Park of the mansion of Ludányhalászi

Park of the mansion of Ludányhalászi
Park of the mansion of Ludányhalászi
Natural area of local importance.

The design and furnishing of the castle
The construction of the Ráday castle was started by Pál Ráday in 1700. The building is a one-storey classicist house with a central risalite on the main facade and 5 + 3 + 5 axes. The castle had many “prestigious” furnishings and items. Mention should be made of the aproximately 2,000-volume library, the more than a thousand pages of Count Imre Mikó's manuscript on the history of Transylvaniaand works from the 17th and 18th centuries, including Ortelius and the Pray codex. Numerous engravings, Bronze Age artifacts found here, several valuable old goldsmiths, including Prince Apaffy’s gold-plated, gold-stemmed pipe, toilette set for Prince Kaunitz, the Minister of Maria Theresa, the Rédey family’s rich silver set, and family paintings and many beautiful old furniture.

The building took on many roles during it's history. It was a former monastery, Szövosz school, hospice and social home. There is currently a health institution in the castle - the Institute of Nursing, Care and Rehabilitation. As a result, other structures have recently been erected in addition to the castle building. The protected area cannot be visited in order not to disturb the institution and the patients.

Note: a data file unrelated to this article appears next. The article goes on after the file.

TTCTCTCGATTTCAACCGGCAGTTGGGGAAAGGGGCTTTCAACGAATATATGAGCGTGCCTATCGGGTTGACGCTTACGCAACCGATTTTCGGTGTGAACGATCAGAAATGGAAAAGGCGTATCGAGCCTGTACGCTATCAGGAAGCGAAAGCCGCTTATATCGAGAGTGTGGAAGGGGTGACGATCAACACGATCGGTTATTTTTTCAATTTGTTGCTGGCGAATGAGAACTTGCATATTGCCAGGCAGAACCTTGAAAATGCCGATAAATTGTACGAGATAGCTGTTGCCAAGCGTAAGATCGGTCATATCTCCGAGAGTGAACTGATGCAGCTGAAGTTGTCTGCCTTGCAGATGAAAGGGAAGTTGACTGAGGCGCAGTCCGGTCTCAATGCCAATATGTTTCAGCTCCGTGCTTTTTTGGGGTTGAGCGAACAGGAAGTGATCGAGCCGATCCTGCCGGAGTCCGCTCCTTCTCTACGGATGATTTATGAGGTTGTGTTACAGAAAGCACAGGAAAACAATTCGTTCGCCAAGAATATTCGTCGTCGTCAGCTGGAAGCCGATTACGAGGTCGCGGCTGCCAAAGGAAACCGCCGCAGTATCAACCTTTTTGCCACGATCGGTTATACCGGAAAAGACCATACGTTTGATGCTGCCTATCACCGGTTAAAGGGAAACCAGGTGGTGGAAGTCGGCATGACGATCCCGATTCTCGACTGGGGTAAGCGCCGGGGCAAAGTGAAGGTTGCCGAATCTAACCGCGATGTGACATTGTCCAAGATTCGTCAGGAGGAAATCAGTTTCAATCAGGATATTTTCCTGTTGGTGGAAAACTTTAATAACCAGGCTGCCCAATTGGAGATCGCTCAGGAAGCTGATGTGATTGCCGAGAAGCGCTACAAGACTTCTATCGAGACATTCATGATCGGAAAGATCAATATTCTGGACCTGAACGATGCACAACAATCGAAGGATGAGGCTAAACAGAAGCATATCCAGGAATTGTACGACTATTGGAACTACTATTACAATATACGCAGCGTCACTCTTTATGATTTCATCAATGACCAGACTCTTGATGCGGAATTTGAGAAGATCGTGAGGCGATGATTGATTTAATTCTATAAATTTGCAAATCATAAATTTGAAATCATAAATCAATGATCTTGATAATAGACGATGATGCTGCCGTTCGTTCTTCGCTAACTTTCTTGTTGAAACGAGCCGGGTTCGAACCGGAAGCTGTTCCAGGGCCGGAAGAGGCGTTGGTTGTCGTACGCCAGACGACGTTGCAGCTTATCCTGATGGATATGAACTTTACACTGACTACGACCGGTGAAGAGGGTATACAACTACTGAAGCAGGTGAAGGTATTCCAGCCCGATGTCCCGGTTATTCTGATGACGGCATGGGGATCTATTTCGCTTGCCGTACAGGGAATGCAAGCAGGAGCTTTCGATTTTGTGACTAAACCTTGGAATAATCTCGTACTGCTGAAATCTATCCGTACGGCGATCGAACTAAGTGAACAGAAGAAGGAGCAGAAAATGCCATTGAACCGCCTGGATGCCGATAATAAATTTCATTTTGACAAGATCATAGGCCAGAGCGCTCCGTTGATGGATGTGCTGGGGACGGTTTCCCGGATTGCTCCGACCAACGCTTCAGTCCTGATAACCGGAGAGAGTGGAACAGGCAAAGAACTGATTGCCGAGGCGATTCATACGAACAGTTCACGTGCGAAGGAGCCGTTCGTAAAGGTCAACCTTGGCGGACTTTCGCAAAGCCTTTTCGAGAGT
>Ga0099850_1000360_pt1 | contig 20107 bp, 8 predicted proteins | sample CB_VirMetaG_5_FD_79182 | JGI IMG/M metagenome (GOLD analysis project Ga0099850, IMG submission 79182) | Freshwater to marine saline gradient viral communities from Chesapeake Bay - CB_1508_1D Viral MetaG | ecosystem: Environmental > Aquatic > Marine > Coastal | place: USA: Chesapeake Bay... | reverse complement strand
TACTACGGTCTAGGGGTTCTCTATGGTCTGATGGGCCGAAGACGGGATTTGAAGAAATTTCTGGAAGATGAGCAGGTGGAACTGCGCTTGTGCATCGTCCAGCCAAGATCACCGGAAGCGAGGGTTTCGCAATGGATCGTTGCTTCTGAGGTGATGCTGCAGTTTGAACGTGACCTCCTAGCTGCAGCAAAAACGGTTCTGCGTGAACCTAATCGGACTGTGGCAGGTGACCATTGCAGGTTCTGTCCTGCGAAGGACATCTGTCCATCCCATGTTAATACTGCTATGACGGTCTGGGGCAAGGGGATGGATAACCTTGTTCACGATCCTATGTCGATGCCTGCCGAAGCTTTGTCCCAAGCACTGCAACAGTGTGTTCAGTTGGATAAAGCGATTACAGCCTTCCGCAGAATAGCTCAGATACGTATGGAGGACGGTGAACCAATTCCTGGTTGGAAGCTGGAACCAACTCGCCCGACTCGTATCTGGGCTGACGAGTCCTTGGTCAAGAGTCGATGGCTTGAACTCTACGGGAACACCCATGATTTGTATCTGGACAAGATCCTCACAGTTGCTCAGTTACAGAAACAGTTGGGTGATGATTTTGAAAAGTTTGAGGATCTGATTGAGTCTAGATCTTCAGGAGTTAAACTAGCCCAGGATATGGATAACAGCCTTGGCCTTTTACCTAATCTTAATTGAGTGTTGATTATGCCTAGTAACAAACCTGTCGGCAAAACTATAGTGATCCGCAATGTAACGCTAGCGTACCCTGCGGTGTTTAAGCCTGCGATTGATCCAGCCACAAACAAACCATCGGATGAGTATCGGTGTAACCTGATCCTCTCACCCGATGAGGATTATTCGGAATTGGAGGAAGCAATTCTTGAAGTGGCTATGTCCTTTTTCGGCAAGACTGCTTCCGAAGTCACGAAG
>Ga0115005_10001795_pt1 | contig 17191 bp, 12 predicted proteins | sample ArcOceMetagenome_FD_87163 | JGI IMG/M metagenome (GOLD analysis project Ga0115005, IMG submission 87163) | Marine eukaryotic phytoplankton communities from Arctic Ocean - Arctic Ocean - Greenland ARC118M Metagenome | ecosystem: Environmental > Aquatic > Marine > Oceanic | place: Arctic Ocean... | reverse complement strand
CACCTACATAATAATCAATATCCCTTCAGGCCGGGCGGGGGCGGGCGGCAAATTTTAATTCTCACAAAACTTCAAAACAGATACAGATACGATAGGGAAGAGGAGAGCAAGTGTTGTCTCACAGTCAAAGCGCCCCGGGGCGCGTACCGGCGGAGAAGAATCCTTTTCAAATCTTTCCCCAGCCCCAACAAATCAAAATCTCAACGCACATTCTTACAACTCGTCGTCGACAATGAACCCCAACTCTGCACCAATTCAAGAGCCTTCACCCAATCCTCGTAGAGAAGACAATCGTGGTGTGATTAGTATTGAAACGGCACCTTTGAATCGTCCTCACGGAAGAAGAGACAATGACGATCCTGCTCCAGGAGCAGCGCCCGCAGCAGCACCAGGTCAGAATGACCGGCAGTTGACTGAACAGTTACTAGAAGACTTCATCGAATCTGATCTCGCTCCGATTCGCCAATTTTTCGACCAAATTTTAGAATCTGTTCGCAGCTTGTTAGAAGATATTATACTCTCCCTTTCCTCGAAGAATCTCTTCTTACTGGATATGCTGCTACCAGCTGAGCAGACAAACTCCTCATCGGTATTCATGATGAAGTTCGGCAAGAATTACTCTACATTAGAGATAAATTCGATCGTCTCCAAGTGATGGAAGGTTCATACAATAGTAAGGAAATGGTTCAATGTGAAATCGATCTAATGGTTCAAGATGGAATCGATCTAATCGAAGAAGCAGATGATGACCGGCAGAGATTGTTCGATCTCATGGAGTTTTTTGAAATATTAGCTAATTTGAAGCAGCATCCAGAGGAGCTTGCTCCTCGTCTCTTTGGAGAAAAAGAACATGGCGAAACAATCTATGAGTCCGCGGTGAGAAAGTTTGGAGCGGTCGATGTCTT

Flora and fauna

In the 8-hectares park belonging to the castle we can meet about 20 tree species. These include ginkgo (Ginkgo biloba), eastern hemlock (Tsuga canadensis), a pyramidal shaped pedunculate oak (Quercus robur cv. fastigiata), Turkish hazel (Corylus colurna), western plane (Platanus occidentalis), ash-leaved maple (Acer negundo), common ash (Fraxinus excelsior) and The honey locust (Gleditsia triacanthos). In addition to these, various pine, birch, yew and other ornamental shrubs form the woody stand of the park. Centuries-old, beautifully developed largeleaf linden (Tilia platyphyllos) has survived in the front garden. The old trees of the park are home to a colony of about 50 nests of the protected rook (Corvus frugilegus).